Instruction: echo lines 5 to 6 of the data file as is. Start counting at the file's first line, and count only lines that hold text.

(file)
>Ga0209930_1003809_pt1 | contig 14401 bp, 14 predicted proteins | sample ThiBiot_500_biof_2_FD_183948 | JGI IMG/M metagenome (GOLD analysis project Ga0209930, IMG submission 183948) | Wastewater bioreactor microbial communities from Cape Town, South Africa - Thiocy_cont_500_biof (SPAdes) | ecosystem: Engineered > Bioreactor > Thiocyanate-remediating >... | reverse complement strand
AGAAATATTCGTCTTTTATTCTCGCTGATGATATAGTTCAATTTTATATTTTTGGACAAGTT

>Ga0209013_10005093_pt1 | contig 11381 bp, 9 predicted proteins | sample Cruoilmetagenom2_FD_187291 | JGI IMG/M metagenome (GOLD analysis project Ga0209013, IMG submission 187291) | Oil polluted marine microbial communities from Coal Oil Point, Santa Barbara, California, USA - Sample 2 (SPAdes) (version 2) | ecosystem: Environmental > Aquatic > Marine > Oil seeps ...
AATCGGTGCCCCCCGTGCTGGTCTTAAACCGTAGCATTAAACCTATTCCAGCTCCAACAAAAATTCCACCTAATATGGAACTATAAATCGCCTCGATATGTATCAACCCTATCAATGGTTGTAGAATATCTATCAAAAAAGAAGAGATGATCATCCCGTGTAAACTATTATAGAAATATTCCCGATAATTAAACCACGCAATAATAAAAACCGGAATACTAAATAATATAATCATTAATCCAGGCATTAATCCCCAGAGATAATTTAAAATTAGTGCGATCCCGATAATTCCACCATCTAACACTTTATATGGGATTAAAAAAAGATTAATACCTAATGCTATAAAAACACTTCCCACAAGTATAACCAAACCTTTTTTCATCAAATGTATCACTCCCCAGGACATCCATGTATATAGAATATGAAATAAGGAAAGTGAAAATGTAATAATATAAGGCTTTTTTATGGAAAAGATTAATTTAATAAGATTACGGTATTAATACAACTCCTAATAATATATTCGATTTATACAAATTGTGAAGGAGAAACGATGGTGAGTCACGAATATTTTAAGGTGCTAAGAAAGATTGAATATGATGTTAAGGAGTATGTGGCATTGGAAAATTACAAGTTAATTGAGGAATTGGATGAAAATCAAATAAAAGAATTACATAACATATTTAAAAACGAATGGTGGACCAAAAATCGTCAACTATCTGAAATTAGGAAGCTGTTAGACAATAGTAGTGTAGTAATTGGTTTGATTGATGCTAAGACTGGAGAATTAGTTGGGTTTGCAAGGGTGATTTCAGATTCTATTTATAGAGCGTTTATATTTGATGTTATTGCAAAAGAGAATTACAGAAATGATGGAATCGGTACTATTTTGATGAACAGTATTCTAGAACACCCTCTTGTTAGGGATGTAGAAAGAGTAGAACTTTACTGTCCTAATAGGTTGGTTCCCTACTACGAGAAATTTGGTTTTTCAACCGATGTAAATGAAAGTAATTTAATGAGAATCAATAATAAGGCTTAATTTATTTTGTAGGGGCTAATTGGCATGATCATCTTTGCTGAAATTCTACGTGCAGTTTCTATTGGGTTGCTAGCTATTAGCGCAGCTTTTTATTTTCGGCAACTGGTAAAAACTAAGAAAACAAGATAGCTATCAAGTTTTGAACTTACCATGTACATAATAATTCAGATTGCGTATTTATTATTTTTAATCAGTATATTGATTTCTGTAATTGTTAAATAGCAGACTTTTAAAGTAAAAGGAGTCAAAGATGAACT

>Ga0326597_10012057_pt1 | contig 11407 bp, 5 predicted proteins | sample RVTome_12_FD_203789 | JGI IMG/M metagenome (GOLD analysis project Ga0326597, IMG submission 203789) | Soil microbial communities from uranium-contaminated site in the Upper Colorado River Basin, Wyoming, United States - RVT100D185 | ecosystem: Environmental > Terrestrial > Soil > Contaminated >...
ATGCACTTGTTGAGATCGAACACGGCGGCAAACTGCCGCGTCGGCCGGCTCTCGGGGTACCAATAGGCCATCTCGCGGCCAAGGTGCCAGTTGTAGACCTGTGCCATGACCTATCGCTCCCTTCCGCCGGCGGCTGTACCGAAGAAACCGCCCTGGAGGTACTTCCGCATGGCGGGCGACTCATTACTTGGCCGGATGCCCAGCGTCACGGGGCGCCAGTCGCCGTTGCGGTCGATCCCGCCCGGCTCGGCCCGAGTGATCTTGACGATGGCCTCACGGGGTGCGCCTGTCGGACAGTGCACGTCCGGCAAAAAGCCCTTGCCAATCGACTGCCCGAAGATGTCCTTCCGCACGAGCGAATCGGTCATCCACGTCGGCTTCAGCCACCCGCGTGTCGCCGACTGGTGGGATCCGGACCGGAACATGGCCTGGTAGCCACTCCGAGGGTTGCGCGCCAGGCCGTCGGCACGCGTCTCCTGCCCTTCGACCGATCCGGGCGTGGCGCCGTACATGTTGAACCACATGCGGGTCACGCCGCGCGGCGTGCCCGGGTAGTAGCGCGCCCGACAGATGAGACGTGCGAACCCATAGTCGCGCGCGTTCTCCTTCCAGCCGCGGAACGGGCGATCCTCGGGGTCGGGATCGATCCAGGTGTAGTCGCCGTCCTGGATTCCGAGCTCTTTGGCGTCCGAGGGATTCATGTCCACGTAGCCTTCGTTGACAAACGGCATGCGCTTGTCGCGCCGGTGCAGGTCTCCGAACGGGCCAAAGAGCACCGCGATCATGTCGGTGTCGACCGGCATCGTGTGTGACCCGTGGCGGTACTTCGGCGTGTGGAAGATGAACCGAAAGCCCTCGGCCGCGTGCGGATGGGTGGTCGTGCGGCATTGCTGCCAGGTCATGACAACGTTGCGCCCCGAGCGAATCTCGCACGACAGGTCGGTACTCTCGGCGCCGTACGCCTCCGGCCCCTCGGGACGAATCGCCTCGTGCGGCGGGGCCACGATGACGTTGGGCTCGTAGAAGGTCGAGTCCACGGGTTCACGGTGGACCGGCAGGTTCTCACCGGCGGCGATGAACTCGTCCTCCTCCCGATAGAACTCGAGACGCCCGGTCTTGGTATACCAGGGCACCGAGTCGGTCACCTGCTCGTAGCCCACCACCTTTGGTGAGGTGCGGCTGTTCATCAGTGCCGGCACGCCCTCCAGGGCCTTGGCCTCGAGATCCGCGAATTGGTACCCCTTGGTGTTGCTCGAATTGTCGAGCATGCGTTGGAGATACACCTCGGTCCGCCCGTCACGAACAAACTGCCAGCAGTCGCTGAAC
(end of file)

>Ga0326597_10012057_pt1 | contig 11407 bp, 5 predicted proteins | sample RVTome_12_FD_203789 | JGI IMG/M metagenome (GOLD analysis project Ga0326597, IMG submission 203789) | Soil microbial communities from uranium-contaminated site in the Upper Colorado River Basin, Wyoming, United States - RVT100D185 | ecosystem: Environmental > Terrestrial > Soil > Contaminated >...
ATGCACTTGTTGAGATCGAACACGGCGGCAAACTGCCGCGTCGGCCGGCTCTCGGGGTACCAATAGGCCATCTCGCGGCCAAGGTGCCAGTTGTAGACCTGTGCCATGACCTATCGCTCCCTTCCGCCGGCGGCTGTACCGAAGAAACCGCCCTGGAGGTACTTCCGCATGGCGGGCGACTCATTACTTGGCCGGATGCCCAGCGTCACGGGGCGCCAGTCGCCGTTGCGGTCGATCCCGCCCGGCTCGGCCCGAGTGATCTTGACGATGGCCTCACGGGGTGCGCCTGTCGGACAGTGCACGTCCGGCAAAAAGCCCTTGCCAATCGACTGCCCGAAGATGTCCTTCCGCACGAGCGAATCGGTCATCCACGTCGGCTTCAGCCACCCGCGTGTCGCCGACTGGTGGGATCCGGACCGGAACATGGCCTGGTAGCCACTCCGAGGGTTGCGCGCCAGGCCGTCGGCACGCGTCTCCTGCCCTTCGACCGATCCGGGCGTGGCGCCGTACATGTTGAACCACATGCGGGTCACGCCGCGCGGCGTGCCCGGGTAGTAGCGCGCCCGACAGATGAGACGTGCGAACCCATAGTCGCGCGCGTTCTCCTTCCAGCCGCGGAACGGGCGATCCTCGGGGTCGGGATCGATCCAGGTGTAGTCGCCGTCCTGGATTCCGAGCTCTTTGGCGTCCGAGGGATTCATGTCCACGTAGCCTTCGTTGACAAACGGCATGCGCTTGTCGCGCCGGTGCAGGTCTCCGAACGGGCCAAAGAGCACCGCGATCATGTCGGTGTCGACCGGCATCGTGTGTGACCCGTGGCGGTACTTCGGCGTGTGGAAGATGAACCGAAAGCCCTCGGCCGCGTGCGGATGGGTGGTCGTGCGGCATTGCTGCCAGGTCATGACAACGTTGCGCCCCGAGCGAATCTCGCACGACAGGTCGGTACTCTCGGCGCCGTACGCCTCCGGCCCCTCGGGACGAATCGCCTCGTGCGGCGGGGCCACGATGACGTTGGGCTCGTAGAAGGTCGAGTCCACGGGTTCACGGTGGACCGGCAGGTTCTCACCGGCGGCGATGAACTCGTCCTCCTCCCGATAGAACTCGAGACGCCCGGTCTTGGTATACCAGGGCACCGAGTCGGTCACCTGCTCGTAGCCCACCACCTTTGGTGAGGTGCGGCTGTTCATCAGTGCCGGCACGCCCTCCAGGGCCTTGGCCTCGAGATCCGCGAATTGGTACCCCTTGGTGTTGCTCGAATTGTCGAGCATGCGTTGGAGATACACCTCGGTCCGCCCGTCACGAACAAACTGCCAGCAGTCGCTGAAC